Image credit: Forum for the Future
When I wrote about Maersk's gigantic, high-efficiency cargo ships last week, I talked about how these ships were not just likely deliver better efficiency themselves, but how they were being adopted as part of a broader, industry-wide effort to innovate holistic, all-encompassing solutions to pressing challenges. The organization spearheading this approach calls this "system innovation", and it's looking beyond shipping to apply the approach to the financial, food and energy industries. And it's produced a neat animation to reveal a little bit more about why this matters.
In many ways, both the challenges and the approach outlined by Forum for the Future above are analogous to the issues faced by individual activists and would-be followers of a greener lifestyle. As I noted in my post about why the green movement needs to understand leverage, not just footprints, we can all spend our days worrying about cutting our personal carbon footprint to the teeniest fraction possible, or we can look fpr opportunities to make changes that bring others along for the ride.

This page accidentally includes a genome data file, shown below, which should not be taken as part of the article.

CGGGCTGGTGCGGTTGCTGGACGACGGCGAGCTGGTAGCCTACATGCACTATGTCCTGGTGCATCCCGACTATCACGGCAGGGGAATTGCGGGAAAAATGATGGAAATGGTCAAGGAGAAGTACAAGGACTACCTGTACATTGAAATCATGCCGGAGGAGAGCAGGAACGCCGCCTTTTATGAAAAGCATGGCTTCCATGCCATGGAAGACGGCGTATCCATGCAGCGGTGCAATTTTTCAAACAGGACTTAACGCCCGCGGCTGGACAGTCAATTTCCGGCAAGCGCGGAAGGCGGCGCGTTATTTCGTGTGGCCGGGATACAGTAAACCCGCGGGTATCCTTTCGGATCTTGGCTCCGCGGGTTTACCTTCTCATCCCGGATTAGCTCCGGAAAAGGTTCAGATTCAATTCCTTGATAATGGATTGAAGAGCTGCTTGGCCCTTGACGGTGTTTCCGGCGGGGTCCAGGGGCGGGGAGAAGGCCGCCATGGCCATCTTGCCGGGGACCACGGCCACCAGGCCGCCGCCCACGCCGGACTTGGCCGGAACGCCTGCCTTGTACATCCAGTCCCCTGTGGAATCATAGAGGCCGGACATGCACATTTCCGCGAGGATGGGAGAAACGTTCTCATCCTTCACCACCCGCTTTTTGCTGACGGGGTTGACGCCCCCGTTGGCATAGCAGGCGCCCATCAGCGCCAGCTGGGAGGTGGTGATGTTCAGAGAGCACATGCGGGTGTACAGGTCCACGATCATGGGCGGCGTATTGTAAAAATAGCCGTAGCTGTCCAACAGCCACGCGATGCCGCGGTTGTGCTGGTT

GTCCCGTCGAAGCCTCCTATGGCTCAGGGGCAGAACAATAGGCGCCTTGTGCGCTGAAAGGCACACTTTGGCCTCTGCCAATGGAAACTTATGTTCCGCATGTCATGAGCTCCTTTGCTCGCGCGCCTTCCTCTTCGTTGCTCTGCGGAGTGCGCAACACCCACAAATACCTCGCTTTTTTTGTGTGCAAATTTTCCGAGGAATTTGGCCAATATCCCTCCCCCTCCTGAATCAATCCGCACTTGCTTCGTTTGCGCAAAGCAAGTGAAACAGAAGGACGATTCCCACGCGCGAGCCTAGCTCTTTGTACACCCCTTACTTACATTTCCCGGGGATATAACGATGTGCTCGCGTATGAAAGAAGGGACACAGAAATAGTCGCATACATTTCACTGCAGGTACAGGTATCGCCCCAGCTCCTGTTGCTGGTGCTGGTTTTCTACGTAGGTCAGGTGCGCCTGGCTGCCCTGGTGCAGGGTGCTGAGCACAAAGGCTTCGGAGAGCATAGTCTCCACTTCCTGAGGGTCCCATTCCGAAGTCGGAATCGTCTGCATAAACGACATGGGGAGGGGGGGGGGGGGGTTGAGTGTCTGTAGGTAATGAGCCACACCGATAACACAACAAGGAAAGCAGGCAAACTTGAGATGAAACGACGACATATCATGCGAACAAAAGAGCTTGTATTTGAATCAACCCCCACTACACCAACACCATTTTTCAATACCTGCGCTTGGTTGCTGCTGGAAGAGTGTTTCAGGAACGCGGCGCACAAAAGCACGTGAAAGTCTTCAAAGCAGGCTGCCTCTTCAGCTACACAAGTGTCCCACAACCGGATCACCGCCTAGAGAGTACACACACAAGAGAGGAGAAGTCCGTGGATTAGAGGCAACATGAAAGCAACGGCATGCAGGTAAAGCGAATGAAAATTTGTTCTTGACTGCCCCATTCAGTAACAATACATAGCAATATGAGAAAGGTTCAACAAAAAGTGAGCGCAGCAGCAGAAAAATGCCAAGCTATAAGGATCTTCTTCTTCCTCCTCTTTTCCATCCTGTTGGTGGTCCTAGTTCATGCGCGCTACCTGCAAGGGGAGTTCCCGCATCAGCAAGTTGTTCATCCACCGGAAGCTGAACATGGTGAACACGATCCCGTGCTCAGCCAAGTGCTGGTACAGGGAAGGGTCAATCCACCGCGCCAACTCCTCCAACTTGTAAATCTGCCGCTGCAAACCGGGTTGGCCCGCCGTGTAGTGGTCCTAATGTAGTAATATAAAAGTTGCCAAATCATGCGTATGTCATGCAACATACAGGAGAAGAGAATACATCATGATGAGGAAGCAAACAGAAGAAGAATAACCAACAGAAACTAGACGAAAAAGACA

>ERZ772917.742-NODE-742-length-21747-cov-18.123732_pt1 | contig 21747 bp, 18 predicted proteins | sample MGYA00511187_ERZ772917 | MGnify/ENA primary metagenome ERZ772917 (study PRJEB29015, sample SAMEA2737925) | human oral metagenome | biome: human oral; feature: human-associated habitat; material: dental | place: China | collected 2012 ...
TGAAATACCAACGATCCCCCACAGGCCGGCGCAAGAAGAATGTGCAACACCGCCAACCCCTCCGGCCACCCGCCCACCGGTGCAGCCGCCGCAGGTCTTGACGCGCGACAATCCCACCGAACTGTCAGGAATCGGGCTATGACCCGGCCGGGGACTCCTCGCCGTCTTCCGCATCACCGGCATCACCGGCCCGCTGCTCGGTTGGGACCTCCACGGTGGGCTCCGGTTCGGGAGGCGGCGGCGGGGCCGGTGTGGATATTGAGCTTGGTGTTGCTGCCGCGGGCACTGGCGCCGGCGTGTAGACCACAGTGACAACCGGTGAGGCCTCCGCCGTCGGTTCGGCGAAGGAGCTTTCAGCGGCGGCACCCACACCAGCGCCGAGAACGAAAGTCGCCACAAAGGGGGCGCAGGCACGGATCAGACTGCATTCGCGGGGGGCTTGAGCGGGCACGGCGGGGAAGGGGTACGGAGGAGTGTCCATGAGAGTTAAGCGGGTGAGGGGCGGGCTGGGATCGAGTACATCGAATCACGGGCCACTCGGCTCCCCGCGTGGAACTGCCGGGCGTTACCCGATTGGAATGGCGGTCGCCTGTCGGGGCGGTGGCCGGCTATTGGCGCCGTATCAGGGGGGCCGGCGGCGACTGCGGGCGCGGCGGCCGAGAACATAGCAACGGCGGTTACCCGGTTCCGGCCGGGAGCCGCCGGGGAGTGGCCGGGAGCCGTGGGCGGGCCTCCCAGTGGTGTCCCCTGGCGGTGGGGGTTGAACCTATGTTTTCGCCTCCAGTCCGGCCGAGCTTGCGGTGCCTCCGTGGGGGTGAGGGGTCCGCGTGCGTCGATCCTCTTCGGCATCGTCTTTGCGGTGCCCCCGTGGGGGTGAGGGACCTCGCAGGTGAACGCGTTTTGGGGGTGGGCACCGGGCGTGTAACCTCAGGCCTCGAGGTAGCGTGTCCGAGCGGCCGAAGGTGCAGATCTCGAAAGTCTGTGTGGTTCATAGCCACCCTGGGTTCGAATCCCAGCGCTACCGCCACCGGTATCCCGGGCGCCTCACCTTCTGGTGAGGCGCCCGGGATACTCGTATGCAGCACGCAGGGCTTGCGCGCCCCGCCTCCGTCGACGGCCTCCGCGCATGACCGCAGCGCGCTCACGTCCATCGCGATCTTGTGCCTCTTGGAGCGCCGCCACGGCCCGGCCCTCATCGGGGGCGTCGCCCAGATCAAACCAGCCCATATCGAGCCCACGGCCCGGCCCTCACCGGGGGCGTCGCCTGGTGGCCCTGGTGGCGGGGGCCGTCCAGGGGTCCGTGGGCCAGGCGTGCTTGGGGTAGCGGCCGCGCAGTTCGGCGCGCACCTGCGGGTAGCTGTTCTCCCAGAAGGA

The fact is that the environmental and social challenges we face are systemic problems. That's why we need to look for systemic solutions too.
Like their previous animations of four scenarios for the megacities of the future, Forum for the Future do a great job, not just of convening leading thinkers on a particular subject, but unpacking the issues being tackled for a more mainstream audience too. The system is bigger than all of us, but we are all part of the system. Let's get innovating.
More on Forum for the Future and System Innovation
Maersk's Gigantic Cargo Ships Contribute to Industry Wide System Innovation
To Win, the Green Movement Must Understand Leverage, Not Just Footprints
Four Scenarios for the Megacities of the Future